Coast Guard officer ordered to jail, accused of being 'domestic terrorist'

A Coast Guard lieutenant who authorities say espoused white nationalist views and compiled a hit list of Democratic lawmakers and prominent media personalities should be held without bail for at least two weeks while federal prosecutors continue to investigate his activities, a judge ruled Thursday.

Lt. Christopher Paul Hasson, 49, was arrested Friday in the parking garage of the Coast Guard's Washington headquarters on drug and gun charges. Federal agents recovered 15 guns and more than 1,000 rounds of ammunition from Hasson's Maryland apartment.

Prosecutors alleged in court documents filed Wednesday that Hasson had compiled a spreadsheet of so-called "traitors" that included House Speaker Nancy Pelosi, D-Calif., Senate Democratic Leader Chuck Schumer and presidential hopefuls including Sens. Kirsten Gillibrand, Elizabeth Warren, Cory Booker and Kamala Harris. Also mentioned were such figures as MSNBC's Chris Hayes and Joe Scarborough and CNN's Chris Cuomo and Van Jones.

Investigators say Hasson repeatedly studied a manifesto authored by Anders Behring Breivik, the Norwegian right-wing extremist who killed 77 people in a 2011 bomb-and-shooting rampage. Prosecutor Jennifer Sykes claimed Thursday that Hasson would also log onto his government computer during work and spend hours searching for information on such people as the Unabomber, the Virginia Tech gunman and anti-abortion bomber Eric Rudolph. Hasson also allegedly Googled topics like "most liberal senators," "best place in dc to see congress people," and "civil war if trump impeached"

Lt. Christopher Paul Hasson appears in federal court Thursday.

Lt. Christopher Paul Hasson appears in federal court Thursday.

Prosecutors' motion for pre-trial detention included extracts from a 2017 draft email in which Hasson wrote that he was "dreaming of a way to kill almost every last person on the earth."

Also, Hasson sent himself a draft letter in 2017 that he had written to a neo-Nazi leader and "identified himself as a White Nationalist for over 30 years and advocated for 'focused violence' in order to establish a white homeland," prosecutors said. Hasson's public defender, Julie Stelzig, identified that neo-Nazi leader as white separatist Harold Covington, who died this past July.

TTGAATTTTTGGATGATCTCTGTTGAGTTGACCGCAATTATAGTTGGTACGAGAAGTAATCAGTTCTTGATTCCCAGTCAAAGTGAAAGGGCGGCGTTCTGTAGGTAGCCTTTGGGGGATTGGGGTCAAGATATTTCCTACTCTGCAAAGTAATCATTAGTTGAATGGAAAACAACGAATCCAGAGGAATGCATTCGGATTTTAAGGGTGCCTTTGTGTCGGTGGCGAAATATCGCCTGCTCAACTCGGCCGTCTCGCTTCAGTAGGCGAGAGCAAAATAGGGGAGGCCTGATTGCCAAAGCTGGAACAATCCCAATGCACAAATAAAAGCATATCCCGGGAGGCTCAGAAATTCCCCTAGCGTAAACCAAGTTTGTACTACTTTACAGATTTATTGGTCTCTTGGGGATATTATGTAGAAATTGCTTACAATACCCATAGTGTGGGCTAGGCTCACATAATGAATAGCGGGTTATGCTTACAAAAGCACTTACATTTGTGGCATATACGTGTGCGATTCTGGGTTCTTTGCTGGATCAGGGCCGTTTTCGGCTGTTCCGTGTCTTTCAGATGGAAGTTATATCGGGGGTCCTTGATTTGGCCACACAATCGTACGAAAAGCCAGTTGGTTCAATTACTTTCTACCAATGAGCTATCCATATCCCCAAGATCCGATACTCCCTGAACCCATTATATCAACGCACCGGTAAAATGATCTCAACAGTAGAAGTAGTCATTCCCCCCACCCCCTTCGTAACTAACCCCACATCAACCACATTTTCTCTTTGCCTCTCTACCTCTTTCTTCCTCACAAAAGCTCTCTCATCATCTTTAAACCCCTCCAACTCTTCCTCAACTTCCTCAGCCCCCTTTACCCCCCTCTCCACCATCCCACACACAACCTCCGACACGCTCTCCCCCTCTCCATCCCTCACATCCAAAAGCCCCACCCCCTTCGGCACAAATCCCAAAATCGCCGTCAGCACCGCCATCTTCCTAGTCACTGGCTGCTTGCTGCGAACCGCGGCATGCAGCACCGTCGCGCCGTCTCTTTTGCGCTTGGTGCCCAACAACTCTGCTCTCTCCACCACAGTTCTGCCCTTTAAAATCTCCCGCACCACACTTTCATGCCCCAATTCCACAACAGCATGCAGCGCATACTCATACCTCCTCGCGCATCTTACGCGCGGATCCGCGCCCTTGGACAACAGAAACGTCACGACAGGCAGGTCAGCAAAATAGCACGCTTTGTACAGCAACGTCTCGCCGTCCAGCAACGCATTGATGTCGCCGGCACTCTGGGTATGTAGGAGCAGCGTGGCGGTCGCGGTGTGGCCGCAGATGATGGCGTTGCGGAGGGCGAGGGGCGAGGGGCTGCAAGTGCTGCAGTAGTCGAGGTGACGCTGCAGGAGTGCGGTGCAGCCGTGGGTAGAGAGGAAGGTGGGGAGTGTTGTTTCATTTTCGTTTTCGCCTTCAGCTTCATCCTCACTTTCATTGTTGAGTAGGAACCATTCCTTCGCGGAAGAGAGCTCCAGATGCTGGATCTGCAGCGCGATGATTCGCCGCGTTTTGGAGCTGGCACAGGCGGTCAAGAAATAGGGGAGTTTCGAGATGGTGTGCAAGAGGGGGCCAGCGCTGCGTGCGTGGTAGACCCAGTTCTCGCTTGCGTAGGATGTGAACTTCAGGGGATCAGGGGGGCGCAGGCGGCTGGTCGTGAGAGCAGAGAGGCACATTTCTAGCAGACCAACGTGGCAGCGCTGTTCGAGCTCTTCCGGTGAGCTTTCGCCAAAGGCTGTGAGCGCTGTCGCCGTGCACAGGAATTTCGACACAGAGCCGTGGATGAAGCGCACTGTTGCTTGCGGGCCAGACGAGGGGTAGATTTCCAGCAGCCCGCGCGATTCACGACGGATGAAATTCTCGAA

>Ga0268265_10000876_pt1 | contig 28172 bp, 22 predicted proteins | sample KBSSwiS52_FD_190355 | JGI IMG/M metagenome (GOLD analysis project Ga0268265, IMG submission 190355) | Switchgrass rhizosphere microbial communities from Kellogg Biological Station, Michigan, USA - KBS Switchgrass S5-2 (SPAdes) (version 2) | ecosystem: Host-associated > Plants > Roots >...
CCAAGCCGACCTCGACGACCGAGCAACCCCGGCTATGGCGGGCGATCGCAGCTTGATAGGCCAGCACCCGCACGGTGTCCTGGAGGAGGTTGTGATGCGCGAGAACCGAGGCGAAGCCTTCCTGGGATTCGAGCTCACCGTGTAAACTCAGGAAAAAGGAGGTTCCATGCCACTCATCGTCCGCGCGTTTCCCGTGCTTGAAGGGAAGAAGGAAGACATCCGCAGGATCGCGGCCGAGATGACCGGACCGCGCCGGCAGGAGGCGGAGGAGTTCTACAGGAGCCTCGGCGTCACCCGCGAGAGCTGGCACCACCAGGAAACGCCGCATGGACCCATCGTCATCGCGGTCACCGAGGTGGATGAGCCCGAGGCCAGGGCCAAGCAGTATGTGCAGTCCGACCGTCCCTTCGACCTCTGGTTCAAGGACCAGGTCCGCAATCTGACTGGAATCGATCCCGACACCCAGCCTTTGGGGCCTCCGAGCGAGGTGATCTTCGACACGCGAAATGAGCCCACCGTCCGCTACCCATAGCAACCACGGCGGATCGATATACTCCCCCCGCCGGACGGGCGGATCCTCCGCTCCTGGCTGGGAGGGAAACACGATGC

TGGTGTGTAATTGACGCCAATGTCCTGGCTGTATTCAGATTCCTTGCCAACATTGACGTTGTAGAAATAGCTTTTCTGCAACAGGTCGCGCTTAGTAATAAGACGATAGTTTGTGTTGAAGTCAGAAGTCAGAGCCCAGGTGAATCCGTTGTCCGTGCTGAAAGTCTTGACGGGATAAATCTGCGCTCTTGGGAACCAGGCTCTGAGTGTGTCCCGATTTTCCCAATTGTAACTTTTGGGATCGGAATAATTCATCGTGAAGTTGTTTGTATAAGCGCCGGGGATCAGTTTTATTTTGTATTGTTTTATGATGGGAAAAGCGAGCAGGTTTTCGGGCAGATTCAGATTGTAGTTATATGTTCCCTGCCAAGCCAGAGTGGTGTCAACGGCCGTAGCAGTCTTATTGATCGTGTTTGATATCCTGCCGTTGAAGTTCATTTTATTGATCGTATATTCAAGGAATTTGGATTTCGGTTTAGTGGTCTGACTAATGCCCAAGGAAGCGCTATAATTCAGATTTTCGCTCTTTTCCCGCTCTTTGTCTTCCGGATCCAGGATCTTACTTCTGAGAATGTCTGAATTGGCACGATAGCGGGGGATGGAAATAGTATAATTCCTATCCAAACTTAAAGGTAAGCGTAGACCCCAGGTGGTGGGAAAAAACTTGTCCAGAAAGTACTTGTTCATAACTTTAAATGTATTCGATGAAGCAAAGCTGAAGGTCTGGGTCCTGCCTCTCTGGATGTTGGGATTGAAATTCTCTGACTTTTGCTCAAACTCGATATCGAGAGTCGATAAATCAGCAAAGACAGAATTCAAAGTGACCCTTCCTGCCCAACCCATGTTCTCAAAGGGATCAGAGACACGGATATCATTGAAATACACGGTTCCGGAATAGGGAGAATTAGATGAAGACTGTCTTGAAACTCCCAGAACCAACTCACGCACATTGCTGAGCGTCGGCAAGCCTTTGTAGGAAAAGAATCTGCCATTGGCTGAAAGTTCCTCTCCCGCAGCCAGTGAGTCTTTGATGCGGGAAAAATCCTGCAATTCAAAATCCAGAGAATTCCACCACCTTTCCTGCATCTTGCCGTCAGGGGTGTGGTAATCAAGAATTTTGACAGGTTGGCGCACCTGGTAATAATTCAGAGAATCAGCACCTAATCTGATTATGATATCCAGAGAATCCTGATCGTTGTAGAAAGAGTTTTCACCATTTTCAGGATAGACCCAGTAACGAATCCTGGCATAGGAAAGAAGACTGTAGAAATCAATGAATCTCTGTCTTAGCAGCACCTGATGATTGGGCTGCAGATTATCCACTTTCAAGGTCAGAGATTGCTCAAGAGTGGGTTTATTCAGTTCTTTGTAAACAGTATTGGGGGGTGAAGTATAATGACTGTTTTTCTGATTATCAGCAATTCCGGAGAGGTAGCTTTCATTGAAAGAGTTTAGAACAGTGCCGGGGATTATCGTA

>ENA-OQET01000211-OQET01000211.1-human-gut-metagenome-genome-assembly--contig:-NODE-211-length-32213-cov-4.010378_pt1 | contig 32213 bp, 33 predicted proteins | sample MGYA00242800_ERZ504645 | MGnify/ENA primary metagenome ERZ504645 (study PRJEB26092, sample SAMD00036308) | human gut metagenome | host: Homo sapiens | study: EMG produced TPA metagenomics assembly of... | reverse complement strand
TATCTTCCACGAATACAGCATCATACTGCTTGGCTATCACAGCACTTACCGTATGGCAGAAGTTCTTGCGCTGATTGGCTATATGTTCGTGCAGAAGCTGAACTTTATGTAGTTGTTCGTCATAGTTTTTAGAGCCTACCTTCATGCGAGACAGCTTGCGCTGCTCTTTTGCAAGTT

Stelzig accused prosecutors of making inflammatory accusations against her client without providing the evidence to back them up. "It is not a crime to think negative thoughts about people," she said.

She also questioned whether the government is trying to make an example out of Hasson in response to criticism that authorities have overlooked domestic terrorists.

"Perhaps now they can say, 'Look, we're not targeting only Muslims,'" she said.

Stelzig said Hasson doesn't have a criminal record and has served 28 years in the Coast Guard. She described him as a "committed public servant" and a loving husband and father.

Coast Guard spokesman Lt. Cmdr. Scott McBride confirmed to Fox News that Hasson entered the service in March 1996. He was promoted to Chief Warrant Officer in 2012 and Lieutenant in 2015. He was assigned to the Coast Guard's Washington headquarters in June 2016. Hasson was previously an aircraft mechanic in the Marines, serving from 1988 to 1994. He also served in the

It is not clear how Hasson came to the attention of investigators, but McBride said the Coast Guard Investigative Service began looking into the lieutenant this past fall after "after the Coast Guard Insider Threat Program first identified concerns about him." He did not elaborate.

Adam Stolzberg, a Coast Guard contractor who had worked for the past six months with Hasson on a Coast Guard cutter project, told Fox News that he sat 50 paces from the lieutenant at Coast Guard headquarters and saw no sign of white supremacist or terrorist sympathies.

Stolzberg described Hasson as someone who was "a little more serious, didn't smile or joke." He added that Hasson kept a clean desk, rode a Harley-Davidson motorcycle to work and had tattoos and a shaved head.

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Bob Davis, who rents a house from Hasson in coastal Currituck County, North Carolina, and met him a few times, said he was "absolutely shocked" by the allegations.

"He was a very stern military guy. That's how I saw him. I truly nothing but respected him. There are people in life who are not 100 percenters. He was a 100 percenter," Davis said, meaning Hasson worked hard and didn't slack off. "He portrayed in a very professional manner. He was honorable. ... He was a good man."

Fox News' Jennifer Griffin and Lucas Tomlinson and The Associated Press contributed to this report.